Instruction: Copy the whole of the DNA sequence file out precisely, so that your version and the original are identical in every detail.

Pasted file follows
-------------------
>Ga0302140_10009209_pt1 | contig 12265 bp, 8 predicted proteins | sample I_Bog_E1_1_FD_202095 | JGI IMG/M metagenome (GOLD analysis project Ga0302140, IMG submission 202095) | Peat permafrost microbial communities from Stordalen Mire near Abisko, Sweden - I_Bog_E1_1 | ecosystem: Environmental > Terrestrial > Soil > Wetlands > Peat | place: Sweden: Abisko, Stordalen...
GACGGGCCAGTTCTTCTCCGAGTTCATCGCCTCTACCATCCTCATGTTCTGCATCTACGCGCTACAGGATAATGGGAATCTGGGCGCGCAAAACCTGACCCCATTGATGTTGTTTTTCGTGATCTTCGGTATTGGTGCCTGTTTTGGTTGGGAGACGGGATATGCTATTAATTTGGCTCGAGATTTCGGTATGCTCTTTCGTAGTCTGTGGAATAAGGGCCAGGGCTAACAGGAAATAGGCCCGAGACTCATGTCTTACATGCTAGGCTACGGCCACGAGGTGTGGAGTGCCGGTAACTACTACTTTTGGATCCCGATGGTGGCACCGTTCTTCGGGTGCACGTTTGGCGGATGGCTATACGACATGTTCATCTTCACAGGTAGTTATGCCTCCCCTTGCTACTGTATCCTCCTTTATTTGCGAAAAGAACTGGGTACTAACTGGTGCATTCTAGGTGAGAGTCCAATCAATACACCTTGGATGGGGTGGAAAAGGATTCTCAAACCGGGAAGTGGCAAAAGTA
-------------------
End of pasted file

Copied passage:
>Ga0302140_10009209_pt1 | contig 12265 bp, 8 predicted proteins | sample I_Bog_E1_1_FD_202095 | JGI IMG/M metagenome (GOLD analysis project Ga0302140, IMG submission 202095) | Peat permafrost microbial communities from Stordalen Mire near Abisko, Sweden - I_Bog_E1_1 | ecosystem: Environmental > Terrestrial > Soil > Wetlands > Peat | place: Sweden: Abisko, Stordalen...
GACGGGCCAGTTCTTCTCCGAGTTCATCGCCTCTACCATCCTCATGTTCTGCATCTACGCGCTACAGGATAATGGGAATCTGGGCGCGCAAAACCTGACCCCATTGATGTTGTTTTTCGTGATCTTCGGTATTGGTGCCTGTTTTGGTTGGGAGACGGGATATGCTATTAATTTGGCTCGAGATTTCGGTATGCTCTTTCGTAGTCTGTGGAATAAGGGCCAGGGCTAACAGGAAATAGGCCCGAGACTCATGTCTTACATGCTAGGCTACGGCCACGAGGTGTGGAGTGCCGGTAACTACTACTTTTGGATCCCGATGGTGGCACCGTTCTTCGGGTGCACGTTTGGCGGATGGCTATACGACATGTTCATCTTCACAGGTAGTTATGCCTCCCCTTGCTACTGTATCCTCCTTTATTTGCGAAAAGAACTGGGTACTAACTGGTGCATTCTAGGTGAGAGTCCAATCAATACACCTTGGATGGGGTGGAAAAGGATTCTCAAACCGGGAAGTGGCAAAAGTA